The two markets combined are worth $2.5 billion with 5,000 licensees; and 2019 California will be five times bigger? Ten times? On the low-end, that’s $10 billion. The smart money is making moves in the background laying the groundwork to be a first mover to capitalize and capture customer loyalty.
But that’s the fun and exciting part, the other side…not so much. As a licensee or business operator, now you have to figure out reporting to the Cannabis Activity Tracking system (CAT), comply with several agencies, know your local jurisdiction’s regulations, hire some staff, make some mistakes, and figure out how to make it all work while keeping your head above water.
As the cannabis industry continues to paint more and more states in green, both med and recreational, there are many intricacies yet to be seen as to how a state’s respective program will be implemented. For most states, the state itself is usually responsible for crafting the rules, regulations, and administrative code that will govern their cannabis industry; this responsibility is often handed off to a state-level agency or multiple agencies to make it all work. California’s Cannabis Activity Tracking Program is driven by the California Department of Food and Agriculture (CDFA), who is also responsible for the cultivator licensing program; collectively referred to as CalCannabis Licensing branch. CalCannabis is joined by the Bureau of Marijuana Control (responsible for licensing labs, transporters, distributors, dispensaries, and micro-businesses) as well as the Office of Manufactured Cannabis Safety (licensing of manufacturers).
The challenge is that cities and municipalities are also crafting their own rules and regulations; intersecting lines of regulation collide and create a navigational maze for both the licensees and regulators.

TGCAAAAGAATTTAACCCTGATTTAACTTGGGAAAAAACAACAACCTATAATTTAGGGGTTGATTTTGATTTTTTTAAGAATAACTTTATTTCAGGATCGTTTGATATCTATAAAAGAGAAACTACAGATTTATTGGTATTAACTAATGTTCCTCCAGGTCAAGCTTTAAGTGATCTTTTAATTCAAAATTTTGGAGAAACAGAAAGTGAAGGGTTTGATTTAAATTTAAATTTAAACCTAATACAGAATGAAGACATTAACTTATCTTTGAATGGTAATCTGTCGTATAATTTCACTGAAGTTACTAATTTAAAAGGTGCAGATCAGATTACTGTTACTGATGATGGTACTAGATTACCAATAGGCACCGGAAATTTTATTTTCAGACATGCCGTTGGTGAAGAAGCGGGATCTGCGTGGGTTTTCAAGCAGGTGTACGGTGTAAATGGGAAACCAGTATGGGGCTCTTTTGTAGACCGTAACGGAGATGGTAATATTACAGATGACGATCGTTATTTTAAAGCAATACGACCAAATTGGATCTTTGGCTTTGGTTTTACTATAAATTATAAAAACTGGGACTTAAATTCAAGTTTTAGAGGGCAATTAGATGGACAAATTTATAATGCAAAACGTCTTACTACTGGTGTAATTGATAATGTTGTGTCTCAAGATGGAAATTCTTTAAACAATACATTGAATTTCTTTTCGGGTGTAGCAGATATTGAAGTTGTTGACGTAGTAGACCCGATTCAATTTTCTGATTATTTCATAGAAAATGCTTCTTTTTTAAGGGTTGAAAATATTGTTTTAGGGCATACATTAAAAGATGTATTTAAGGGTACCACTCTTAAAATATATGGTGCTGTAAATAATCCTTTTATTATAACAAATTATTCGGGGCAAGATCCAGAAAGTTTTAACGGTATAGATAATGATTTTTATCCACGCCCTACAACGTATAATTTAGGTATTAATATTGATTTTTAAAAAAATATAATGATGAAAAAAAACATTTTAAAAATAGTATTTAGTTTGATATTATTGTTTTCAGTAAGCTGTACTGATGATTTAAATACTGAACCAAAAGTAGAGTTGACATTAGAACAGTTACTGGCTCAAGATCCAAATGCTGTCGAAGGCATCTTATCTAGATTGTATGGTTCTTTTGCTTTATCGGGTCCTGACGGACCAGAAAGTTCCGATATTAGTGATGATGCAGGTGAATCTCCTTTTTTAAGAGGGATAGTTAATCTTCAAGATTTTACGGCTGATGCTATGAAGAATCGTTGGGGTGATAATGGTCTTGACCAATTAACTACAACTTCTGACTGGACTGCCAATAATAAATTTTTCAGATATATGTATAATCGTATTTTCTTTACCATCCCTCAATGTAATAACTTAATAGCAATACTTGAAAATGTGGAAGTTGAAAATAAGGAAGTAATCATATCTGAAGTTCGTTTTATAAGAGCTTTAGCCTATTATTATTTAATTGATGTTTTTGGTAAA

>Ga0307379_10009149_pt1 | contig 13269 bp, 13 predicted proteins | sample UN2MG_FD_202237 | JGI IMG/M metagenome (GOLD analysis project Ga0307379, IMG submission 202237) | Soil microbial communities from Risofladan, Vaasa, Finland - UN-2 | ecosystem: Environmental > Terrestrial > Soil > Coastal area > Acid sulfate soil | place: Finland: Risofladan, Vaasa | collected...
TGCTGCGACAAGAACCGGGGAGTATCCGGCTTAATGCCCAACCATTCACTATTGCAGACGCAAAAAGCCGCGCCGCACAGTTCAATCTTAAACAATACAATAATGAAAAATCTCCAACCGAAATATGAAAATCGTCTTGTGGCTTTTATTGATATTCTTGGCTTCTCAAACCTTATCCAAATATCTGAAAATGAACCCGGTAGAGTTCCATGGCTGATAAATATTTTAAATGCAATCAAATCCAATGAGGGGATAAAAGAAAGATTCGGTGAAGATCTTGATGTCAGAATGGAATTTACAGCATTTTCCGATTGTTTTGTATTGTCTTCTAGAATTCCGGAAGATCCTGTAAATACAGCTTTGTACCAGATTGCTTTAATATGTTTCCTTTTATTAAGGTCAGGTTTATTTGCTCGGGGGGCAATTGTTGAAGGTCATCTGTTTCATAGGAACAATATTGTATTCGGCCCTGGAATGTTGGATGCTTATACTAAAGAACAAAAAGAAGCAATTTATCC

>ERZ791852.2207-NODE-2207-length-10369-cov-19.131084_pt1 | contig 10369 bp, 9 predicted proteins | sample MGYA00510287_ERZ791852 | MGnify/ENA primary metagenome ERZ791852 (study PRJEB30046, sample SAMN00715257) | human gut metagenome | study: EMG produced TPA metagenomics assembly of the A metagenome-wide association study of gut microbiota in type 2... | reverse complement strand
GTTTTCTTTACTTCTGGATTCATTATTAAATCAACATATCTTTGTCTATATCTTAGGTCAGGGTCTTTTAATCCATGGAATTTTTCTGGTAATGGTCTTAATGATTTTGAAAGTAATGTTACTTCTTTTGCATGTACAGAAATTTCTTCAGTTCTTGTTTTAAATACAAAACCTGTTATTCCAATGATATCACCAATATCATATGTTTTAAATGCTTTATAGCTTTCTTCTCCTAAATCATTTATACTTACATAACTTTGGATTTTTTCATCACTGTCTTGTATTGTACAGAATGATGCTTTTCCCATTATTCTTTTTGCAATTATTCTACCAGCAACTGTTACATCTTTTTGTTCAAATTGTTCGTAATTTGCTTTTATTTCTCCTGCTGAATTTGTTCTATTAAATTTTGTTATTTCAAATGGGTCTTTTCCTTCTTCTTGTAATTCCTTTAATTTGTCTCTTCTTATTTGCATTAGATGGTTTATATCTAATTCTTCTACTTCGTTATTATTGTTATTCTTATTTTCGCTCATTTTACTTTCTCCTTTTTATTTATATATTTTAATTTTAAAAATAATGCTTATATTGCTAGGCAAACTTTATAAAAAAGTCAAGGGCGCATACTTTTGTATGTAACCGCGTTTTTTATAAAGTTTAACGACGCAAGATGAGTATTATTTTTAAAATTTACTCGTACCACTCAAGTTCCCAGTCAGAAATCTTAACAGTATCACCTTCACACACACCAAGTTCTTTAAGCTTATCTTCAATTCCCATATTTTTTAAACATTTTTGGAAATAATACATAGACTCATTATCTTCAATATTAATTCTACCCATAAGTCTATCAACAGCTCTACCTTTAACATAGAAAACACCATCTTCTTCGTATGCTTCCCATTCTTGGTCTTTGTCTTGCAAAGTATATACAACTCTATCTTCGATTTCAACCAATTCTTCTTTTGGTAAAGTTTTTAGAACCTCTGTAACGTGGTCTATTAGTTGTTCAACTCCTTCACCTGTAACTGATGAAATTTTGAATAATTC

Los Angeles’ Measure M has taken steps to address this. With California’s recent election to allow the sale of recreational marijuana, the state is beginning to form their industry and determine how Cannabis Activity Tracking will be utilized. Market projections are currently forecasting that California’s legal cannabis market will be worth over $6 billion dollars, with cities like Los Angeles projecting to be a billion dollar market by itself. Knowing that, it’s no surprise city-level officials in the state are actively making changes that will allow them to have more control over their respective city’s rules and regulations. In these cities, licensees will have to navigate their business between city and state regulation, while submitting required reporting information into both the city and state’s respective departments.
On top of that, many California cities have already created and launched cannabis markets such as Humboldt and Arcata. Since the state has had medicinal marijuana in place for several years, the more established markets are going to have to reconfigure their entire business operation once the state releases their respective rules and reporting requirements. They’ll have to reconsider operational costs, existing workflows, and even reporting structures, all of which affect their bottom line. Forget about the fact that they’re busy operating an entire integrated cannabis operation, now they have to figure out new rules and regulations per department, as well as city versus state; and restructure their entire operation to meet the changing rules and regulations of not one, but several, different governing bodies.
California is going to be extremely complicated when it comes to implementing a licensed cannabis business, but that doesn’t make it impossible. Complicated…welcome to the cannabis industry – it’s everyday life in this industry; so get used to it.
Check out our California page for detailed licensing info, go-live dates and to get in touch with a BioTrackTHC representative who can answer questions regarding California cannabis licenses.
Author Bio: Dr. Moe Afaneh is the Chief Operating Officer for BioTrackTHC™. In his role there, Dr. Afaneh has an exceptional benefit in understanding the rapidly evolving cannabis marketplace; he is one of the organization’s foremost subject matter experts.